“By all means,” said that young man, after perhaps a moment’s hesitation, and throwing off his coat.
“Only please make no noise!” said Miss Le Breton, turning to the group. “Lady Henry might be disturbed.”
Every one came in, as it were, on tiptoe. In each face a sense of the humor of the situation fought with the consciousness of its dangers. As soon as Montresor saw the little Duchess by the fire, he threw up his hands in relief.
“I breathe again,” he said, greeting her with effusion. “Duchess, where thou goest, I may go. But I feel like a boy robbing a hen-roost. Let me introduce my friend, General Fergus. Take us both, pray, under your protection!”
“On the contrary,” said the Duchess, as she returned General Fergus’s bow, “you are both so magnificent that no one would dare to protect you.”
For they were both in uniform, and the General was resplendent with stars and medals.
“We have been dining with royalty.” said Montresor. “We want some relaxation.”
He put on his eye-glasses, looked round the room, and gently rubbed his hands.
“How very agreeable this is! What a charming room! I never saw it before. What are we doing here? Is it a party? Why shouldn’t it be? Meredith, have you introduced M. du Bartas to the Duchess? Ah, I see—”
For Julie Le Breton was already conversing with the distinguished Frenchman wearing the rosette of the Legion of Honor in his button-hole, who had followed Dr. Meredith into the room. As Montresor spoke, however, she came forward, and in a French which was a joy to the ear, she presented M. du Bartas, a tall, well-built Norman with a fair mustache, first to the Duchess and then to Lord Lackington and Jacob.
“The director of the French Foreign Office,” said Montresor, in an aside to the Duchess. “He hates us like poison. But if you haven’t already asked him to dinner—I warned you last week he was coming—pray do it at once!”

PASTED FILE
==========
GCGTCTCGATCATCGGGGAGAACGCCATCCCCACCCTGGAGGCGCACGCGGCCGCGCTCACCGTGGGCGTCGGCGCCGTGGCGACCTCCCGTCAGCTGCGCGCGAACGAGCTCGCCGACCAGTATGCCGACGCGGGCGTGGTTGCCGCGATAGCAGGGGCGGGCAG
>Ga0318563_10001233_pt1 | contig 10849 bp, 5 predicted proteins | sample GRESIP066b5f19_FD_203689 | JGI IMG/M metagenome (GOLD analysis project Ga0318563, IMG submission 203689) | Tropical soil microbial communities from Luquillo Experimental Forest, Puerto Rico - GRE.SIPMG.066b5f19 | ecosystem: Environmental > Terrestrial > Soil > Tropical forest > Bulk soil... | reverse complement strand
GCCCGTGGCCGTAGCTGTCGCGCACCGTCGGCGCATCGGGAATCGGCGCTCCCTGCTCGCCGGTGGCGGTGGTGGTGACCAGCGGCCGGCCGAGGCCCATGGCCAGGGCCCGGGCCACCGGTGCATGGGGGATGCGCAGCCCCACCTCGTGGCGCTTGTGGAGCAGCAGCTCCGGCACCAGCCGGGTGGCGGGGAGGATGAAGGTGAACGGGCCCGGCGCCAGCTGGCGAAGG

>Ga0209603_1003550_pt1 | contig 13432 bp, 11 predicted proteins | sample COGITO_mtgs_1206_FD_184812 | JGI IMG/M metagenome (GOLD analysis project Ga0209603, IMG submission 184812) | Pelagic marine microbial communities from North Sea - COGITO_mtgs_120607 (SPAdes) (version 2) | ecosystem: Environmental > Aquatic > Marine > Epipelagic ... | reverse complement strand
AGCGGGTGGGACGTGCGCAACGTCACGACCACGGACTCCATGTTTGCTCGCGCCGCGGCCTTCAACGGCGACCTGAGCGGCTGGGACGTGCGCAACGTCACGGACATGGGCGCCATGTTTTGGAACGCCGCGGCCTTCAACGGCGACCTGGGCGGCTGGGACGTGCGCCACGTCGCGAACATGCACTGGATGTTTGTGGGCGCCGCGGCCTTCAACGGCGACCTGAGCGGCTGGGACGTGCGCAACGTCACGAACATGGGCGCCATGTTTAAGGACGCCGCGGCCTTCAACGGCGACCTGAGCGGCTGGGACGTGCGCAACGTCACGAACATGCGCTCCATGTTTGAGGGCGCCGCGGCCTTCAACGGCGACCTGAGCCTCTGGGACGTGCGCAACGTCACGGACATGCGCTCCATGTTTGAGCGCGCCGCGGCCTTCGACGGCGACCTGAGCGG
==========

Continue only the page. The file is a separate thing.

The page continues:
Meanwhile the Frenchman, his introductions over, looked curiously round the room, studied its stately emptiness, the books on the walls under a trellis-work, faintly gilt, the three fine pictures; then his eyes passed to the tall and slender lady who had addressed him in such perfect French, and to the little Duchess in her flutter of lace and satin, the turn of her small neck, and the blaze of her jewels. “These Englishwomen overdo their jewels,” he thought, with distaste. “But they overdo everything. That is a handsome fellow, by-the-way, who was with la petite fee when we arrived.”
And his shrewd, small eyes travelled from Warkworth to the Duchess, his mind the while instinctively assuming some hidden relation between them.
Meanwhile, Montresor was elaborately informing himself as to Lady Henry.
“This is the first time for twenty years that I have not found her on a Wednesday evening,” he said, with a sudden touch of feeling which became him. “At our age, the smallest break in the old habit—”